Caring With Eyes Wide Open

Posted on January 1, 2009

Fred was a 49 year-old male who was admitted to the hospital for his fifth detoxification from alcohol abuse. Almost as soon as he got to the floor he began developing diaphoresis and tremors, something he had experienced many times before. So he knew that the shaking would only increase unless he obtained his medication, Librium. He saw a passing nurse and asked if he could get his Librium and was told, “You need to find your nurse.” Fred’s long, oily hair and dirty clothes gave off a distinct odor and disheveled appearance. His behavior was increasingly agitated, making him one of those patients that no one wants to engage if they are someone else’s responsibility. He began approaching staff members asking, “Are you my nurse?” Time after time the response was, “No, not today.” or “Look on the assignment board.”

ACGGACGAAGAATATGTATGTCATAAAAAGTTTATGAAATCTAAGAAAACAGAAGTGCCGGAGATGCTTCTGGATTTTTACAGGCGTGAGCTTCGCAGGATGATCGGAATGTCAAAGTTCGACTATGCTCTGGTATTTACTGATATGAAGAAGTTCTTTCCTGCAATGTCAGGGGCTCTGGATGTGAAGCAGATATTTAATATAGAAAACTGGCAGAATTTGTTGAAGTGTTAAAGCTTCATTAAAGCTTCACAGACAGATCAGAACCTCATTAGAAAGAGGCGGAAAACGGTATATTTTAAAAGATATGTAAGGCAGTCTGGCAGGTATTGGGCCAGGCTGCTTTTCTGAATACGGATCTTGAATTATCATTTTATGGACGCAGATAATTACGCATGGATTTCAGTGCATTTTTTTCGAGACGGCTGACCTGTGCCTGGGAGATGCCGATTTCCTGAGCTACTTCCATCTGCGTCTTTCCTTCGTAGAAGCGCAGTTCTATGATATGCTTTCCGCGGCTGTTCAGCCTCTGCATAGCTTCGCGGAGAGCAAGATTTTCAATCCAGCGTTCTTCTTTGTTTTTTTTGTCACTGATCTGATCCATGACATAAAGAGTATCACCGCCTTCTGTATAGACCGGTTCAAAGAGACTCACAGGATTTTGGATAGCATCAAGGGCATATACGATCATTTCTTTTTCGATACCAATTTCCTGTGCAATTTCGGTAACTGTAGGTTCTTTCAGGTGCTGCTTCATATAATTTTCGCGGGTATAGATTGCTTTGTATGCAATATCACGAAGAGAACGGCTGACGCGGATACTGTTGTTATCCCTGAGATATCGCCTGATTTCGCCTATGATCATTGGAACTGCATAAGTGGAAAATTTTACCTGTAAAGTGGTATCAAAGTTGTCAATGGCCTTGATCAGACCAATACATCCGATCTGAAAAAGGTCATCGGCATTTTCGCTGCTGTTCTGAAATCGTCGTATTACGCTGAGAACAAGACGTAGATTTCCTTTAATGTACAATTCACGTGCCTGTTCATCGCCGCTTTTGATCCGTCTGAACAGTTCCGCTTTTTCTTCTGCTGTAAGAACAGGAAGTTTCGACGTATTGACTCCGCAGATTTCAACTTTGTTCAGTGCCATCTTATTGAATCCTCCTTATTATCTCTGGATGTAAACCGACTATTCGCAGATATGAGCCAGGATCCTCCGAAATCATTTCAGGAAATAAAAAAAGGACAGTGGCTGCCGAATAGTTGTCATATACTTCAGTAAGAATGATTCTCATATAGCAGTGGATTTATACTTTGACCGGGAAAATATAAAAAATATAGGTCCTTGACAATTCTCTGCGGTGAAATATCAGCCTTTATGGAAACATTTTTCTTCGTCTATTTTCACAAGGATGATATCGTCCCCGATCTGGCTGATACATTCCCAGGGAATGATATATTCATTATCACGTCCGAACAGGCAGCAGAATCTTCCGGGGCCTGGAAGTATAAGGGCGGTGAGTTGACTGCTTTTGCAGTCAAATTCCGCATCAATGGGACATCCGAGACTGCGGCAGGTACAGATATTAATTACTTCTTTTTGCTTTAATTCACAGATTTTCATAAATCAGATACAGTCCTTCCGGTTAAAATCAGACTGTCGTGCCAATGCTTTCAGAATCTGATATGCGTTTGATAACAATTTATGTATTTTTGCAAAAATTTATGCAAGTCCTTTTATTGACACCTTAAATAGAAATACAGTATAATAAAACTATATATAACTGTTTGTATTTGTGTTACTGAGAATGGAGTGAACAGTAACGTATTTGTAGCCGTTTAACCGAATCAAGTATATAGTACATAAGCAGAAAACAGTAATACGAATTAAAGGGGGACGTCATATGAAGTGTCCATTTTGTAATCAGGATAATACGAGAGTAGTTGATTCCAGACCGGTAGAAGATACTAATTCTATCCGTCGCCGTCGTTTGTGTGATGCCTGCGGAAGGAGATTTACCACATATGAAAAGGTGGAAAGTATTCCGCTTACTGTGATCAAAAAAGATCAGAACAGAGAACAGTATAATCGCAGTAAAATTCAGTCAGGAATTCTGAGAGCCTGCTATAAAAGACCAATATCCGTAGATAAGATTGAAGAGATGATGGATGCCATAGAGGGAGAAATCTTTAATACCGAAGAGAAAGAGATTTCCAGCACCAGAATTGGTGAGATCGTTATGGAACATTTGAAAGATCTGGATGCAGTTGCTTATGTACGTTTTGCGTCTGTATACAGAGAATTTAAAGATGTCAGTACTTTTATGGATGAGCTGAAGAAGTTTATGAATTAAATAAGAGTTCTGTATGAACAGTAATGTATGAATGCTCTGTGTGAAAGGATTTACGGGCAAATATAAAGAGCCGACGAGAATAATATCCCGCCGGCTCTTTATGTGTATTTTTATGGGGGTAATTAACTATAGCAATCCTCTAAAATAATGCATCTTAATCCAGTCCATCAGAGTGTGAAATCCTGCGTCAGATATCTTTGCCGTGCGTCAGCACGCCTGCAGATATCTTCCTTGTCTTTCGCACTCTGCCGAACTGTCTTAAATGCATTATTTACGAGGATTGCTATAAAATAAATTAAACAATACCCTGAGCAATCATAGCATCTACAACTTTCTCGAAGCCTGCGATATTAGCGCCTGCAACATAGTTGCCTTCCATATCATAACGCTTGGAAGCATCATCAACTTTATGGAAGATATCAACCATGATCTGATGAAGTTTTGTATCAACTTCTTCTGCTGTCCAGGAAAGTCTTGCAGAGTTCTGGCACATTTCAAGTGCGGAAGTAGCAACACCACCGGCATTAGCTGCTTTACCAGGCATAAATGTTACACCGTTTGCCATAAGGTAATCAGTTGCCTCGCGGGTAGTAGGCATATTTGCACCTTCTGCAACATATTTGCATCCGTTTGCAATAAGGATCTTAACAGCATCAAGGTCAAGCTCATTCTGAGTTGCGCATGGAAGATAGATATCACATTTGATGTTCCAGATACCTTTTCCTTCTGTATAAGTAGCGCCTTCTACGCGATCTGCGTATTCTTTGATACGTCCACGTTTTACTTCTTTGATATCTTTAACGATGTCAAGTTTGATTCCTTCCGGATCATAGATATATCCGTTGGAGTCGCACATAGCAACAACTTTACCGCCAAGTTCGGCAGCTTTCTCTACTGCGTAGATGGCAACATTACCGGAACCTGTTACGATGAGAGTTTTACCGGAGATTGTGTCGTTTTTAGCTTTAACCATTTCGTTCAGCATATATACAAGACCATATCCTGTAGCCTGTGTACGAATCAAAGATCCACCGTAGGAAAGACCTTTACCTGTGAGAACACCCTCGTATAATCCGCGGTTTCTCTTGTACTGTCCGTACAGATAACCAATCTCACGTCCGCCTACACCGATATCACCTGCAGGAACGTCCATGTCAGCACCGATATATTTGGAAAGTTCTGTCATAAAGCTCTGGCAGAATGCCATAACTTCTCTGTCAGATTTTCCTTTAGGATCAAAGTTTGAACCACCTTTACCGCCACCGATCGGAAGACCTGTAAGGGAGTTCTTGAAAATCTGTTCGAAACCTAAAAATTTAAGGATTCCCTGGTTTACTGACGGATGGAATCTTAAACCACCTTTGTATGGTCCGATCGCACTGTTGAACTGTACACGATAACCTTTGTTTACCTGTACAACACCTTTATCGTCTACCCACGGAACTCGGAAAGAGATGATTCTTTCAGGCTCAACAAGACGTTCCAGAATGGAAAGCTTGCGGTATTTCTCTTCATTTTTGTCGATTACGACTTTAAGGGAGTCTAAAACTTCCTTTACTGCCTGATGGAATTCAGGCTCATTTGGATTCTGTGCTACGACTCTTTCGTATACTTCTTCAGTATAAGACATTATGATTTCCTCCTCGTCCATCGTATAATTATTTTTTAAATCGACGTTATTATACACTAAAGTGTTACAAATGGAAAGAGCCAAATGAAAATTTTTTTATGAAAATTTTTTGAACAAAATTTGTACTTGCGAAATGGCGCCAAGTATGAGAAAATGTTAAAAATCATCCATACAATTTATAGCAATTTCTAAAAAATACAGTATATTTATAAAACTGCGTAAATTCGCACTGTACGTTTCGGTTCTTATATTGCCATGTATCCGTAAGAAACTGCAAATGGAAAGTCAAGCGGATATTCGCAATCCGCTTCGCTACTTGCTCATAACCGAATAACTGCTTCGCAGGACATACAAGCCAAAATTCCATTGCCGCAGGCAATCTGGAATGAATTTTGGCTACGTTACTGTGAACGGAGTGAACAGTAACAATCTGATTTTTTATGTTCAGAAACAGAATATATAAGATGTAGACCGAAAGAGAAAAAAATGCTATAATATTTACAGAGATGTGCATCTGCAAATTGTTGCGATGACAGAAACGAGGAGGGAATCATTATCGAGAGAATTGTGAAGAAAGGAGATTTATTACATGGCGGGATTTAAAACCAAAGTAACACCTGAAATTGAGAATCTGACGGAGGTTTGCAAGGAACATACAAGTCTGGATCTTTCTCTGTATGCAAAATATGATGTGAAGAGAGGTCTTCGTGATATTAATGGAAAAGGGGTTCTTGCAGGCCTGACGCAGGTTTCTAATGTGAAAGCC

It seemed to Fred that no matter what he did, no one would pay attention to him. After what felt like an eternity to him, one of the staff finally yelled out, “Who is Fred’s nurse?” The staff then realized that patient assignments had been reorganized by the charge nurse since the beginning of the shift, and Fred’s new nurse didn’t know that he had been reassigned to her. Fred was in tears by the time his nurse came to him.

I get frustrated when I see the caring vocation of nursing reduced to a job that becomes a set of tasks where money and productivity outcomes are higher priorities than the health and care of the patient. If nursing as a part of healthcare does not include caring, then the persons who need care are not being given what they need.

Katie Eriksson defines caring in the context of nursing: